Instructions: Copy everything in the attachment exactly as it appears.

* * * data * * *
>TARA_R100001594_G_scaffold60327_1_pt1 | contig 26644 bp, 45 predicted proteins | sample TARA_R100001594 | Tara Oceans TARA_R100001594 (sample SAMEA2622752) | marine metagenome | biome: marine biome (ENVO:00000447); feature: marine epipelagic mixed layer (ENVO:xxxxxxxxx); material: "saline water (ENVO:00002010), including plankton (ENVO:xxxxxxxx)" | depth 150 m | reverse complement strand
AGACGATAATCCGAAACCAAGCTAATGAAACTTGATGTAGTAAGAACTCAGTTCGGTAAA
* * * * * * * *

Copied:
>TARA_R100001594_G_scaffold60327_1_pt1 | contig 26644 bp, 45 predicted proteins | sample TARA_R100001594 | Tara Oceans TARA_R100001594 (sample SAMEA2622752) | marine metagenome | biome: marine biome (ENVO:00000447); feature: marine epipelagic mixed layer (ENVO:xxxxxxxxx); material: "saline water (ENVO:00002010), including plankton (ENVO:xxxxxxxx)" | depth 150 m | reverse complement strand
AGACGATAATCCGAAACCAAGCTAATGAAACTTGATGTAGTAAGAACTCAGTTCGGTAAA